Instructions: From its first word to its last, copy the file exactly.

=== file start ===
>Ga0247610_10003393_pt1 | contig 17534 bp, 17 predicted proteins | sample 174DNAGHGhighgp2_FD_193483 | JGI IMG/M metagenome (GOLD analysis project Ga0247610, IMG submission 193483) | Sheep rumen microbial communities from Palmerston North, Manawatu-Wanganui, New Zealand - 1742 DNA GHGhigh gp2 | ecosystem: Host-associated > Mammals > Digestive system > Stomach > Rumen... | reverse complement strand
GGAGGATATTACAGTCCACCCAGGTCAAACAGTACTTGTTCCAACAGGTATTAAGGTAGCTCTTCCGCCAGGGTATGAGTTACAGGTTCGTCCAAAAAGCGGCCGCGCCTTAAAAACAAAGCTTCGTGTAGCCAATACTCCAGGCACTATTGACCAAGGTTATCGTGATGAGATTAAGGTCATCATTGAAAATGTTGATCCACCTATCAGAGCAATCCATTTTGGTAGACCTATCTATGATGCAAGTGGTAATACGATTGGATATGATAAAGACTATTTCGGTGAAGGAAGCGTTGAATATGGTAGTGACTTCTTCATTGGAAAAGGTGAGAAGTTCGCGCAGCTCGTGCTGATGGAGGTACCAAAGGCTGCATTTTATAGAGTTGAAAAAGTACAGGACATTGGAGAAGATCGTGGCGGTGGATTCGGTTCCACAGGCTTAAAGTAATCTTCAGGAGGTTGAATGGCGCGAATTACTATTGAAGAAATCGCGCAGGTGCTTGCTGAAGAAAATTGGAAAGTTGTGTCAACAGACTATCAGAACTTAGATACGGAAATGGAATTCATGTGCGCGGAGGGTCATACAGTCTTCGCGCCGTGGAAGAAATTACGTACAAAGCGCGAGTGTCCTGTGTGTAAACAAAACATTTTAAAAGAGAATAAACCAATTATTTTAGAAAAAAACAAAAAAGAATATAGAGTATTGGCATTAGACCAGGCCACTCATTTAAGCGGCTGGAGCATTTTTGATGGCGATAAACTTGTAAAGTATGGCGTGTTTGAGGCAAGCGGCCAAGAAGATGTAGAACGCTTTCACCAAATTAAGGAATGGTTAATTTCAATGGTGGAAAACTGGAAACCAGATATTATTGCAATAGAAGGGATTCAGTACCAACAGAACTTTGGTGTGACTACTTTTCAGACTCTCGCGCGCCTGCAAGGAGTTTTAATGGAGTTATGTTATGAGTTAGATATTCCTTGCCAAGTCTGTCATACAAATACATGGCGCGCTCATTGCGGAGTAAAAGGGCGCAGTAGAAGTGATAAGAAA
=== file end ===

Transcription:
>Ga0247610_10003393_pt1 | contig 17534 bp, 17 predicted proteins | sample 174DNAGHGhighgp2_FD_193483 | JGI IMG/M metagenome (GOLD analysis project Ga0247610, IMG submission 193483) | Sheep rumen microbial communities from Palmerston North, Manawatu-Wanganui, New Zealand - 1742 DNA GHGhigh gp2 | ecosystem: Host-associated > Mammals > Digestive system > Stomach > Rumen... | reverse complement strand
GGAGGATATTACAGTCCACCCAGGTCAAACAGTACTTGTTCCAACAGGTATTAAGGTAGCTCTTCCGCCAGGGTATGAGTTACAGGTTCGTCCAAAAAGCGGCCGCGCCTTAAAAACAAAGCTTCGTGTAGCCAATACTCCAGGCACTATTGACCAAGGTTATCGTGATGAGATTAAGGTCATCATTGAAAATGTTGATCCACCTATCAGAGCAATCCATTTTGGTAGACCTATCTATGATGCAAGTGGTAATACGATTGGATATGATAAAGACTATTTCGGTGAAGGAAGCGTTGAATATGGTAGTGACTTCTTCATTGGAAAAGGTGAGAAGTTCGCGCAGCTCGTGCTGATGGAGGTACCAAAGGCTGCATTTTATAGAGTTGAAAAAGTACAGGACATTGGAGAAGATCGTGGCGGTGGATTCGGTTCCACAGGCTTAAAGTAATCTTCAGGAGGTTGAATGGCGCGAATTACTATTGAAGAAATCGCGCAGGTGCTTGCTGAAGAAAATTGGAAAGTTGTGTCAACAGACTATCAGAACTTAGATACGGAAATGGAATTCATGTGCGCGGAGGGTCATACAGTCTTCGCGCCGTGGAAGAAATTACGTACAAAGCGCGAGTGTCCTGTGTGTAAACAAAACATTTTAAAAGAGAATAAACCAATTATTTTAGAAAAAAACAAAAAAGAATATAGAGTATTGGCATTAGACCAGGCCACTCATTTAAGCGGCTGGAGCATTTTTGATGGCGATAAACTTGTAAAGTATGGCGTGTTTGAGGCAAGCGGCCAAGAAGATGTAGAACGCTTTCACCAAATTAAGGAATGGTTAATTTCAATGGTGGAAAACTGGAAACCAGATATTATTGCAATAGAAGGGATTCAGTACCAACAGAACTTTGGTGTGACTACTTTTCAGACTCTCGCGCGCCTGCAAGGAGTTTTAATGGAGTTATGTTATGAGTTAGATATTCCTTGCCAAGTCTGTCATACAAATACATGGCGCGCTCATTGCGGAGTAAAAGGGCGCAGTAGAAGTGATAAGAAA